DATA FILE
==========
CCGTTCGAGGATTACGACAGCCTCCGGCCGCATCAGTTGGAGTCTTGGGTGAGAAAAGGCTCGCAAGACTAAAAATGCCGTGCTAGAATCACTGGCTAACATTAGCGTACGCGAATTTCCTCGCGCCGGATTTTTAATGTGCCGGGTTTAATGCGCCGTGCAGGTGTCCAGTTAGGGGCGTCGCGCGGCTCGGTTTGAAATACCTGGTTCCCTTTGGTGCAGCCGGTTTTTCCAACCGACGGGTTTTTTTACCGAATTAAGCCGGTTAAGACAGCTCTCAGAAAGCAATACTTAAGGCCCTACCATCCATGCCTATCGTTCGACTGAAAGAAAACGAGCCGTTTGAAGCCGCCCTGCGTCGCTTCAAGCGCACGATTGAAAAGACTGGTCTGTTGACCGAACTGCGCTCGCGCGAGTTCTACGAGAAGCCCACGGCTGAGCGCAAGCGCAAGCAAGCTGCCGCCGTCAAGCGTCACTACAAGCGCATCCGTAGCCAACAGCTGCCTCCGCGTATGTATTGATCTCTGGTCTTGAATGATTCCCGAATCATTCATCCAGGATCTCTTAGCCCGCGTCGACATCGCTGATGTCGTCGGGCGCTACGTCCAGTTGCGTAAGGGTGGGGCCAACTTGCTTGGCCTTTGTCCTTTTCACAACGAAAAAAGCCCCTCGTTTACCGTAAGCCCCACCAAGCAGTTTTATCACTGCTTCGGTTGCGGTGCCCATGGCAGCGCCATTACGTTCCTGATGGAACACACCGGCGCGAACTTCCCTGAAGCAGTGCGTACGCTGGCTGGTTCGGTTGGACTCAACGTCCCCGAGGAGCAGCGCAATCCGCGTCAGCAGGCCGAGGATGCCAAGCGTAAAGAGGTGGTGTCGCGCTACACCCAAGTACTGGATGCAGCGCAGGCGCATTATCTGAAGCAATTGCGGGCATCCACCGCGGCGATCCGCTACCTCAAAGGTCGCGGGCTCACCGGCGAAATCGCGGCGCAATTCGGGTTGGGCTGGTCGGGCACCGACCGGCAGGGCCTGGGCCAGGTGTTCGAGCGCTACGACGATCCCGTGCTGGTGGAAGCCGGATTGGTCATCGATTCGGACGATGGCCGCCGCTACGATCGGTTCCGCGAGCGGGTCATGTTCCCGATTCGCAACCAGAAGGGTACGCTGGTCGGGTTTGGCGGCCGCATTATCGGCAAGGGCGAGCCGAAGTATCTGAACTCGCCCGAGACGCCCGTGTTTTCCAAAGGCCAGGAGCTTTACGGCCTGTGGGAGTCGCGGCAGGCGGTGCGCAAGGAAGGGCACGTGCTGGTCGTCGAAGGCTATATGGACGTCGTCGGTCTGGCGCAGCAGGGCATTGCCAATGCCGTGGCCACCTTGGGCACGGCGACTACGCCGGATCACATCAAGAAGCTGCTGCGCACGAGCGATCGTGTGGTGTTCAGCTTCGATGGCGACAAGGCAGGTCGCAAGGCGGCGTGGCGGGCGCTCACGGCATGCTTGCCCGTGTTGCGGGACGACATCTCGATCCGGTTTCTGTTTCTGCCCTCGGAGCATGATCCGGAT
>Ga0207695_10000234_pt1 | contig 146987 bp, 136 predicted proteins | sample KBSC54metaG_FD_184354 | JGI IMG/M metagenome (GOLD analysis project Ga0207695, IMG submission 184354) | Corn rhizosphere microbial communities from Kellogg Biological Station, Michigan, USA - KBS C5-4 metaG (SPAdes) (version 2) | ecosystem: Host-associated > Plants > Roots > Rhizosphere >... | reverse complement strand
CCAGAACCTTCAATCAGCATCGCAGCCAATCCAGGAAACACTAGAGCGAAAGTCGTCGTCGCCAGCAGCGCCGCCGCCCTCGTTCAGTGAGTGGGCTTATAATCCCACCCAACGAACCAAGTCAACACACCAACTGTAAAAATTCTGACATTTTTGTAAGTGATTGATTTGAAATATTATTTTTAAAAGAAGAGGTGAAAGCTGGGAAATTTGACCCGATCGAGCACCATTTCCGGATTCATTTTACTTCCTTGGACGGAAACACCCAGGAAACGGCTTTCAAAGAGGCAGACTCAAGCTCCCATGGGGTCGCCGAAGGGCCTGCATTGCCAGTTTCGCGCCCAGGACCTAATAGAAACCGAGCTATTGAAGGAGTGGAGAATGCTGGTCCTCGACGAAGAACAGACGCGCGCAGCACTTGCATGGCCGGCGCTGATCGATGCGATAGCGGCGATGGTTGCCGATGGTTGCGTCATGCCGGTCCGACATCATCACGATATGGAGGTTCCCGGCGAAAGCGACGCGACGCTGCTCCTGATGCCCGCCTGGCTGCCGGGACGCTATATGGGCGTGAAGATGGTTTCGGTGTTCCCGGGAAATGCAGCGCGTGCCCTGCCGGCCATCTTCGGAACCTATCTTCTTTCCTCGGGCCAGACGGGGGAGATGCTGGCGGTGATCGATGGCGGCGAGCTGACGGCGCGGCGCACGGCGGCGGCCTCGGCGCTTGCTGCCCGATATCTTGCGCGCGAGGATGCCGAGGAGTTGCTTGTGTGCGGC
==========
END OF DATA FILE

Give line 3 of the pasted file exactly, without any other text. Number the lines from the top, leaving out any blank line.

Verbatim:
CCAGAACCTTCAATCAGCATCGCAGCCAATCCAGGAAACACTAGAGCGAAAGTCGTCGTCGCCAGCAGCGCCGCCGCCCTCGTTCAGTGAGTGGGCTTATAATCCCACCCAACGAACCAAGTCAACACACCAACTGTAAAAATTCTGACATTTTTGTAAGTGATTGATTTGAAATATTATTTTTAAAAGAAGAGGTGAAAGCTGGGAAATTTGACCCGATCGAGCACCATTTCCGGATTCATTTTACTTCCTTGGACGGAAACACCCAGGAAACGGCTTTCAAAGAGGCAGACTCAAGCTCCCATGGGGTCGCCGAAGGGCCTGCATTGCCAGTTTCGCGCCCAGGACCTAATAGAAACCGAGCTATTGAAGGAGTGGAGAATGCTGGTCCTCGACGAAGAACAGACGCGCGCAGCACTTGCATGGCCGGCGCTGATCGATGCGATAGCGGCGATGGTTGCCGATGGTTGCGTCATGCCGGTCCGACATCATCACGATATGGAGGTTCCCGGCGAAAGCGACGCGACGCTGCTCCTGATGCCCGCCTGGCTGCCGGGACGCTATATGGGCGTGAAGATGGTTTCGGTGTTCCCGGGAAATGCAGCGCGTGCCCTGCCGGCCATCTTCGGAACCTATCTTCTTTCCTCGGGCCAGACGGGGGAGATGCTGGCGGTGATCGATGGCGGCGAGCTGACGGCGCGGCGCACGGCGGCGGCCTCGGCGCTTGCTGCCCGATATCTTGCGCGCGAGGATGCCGAGGAGTTGCTTGTGTGCGGC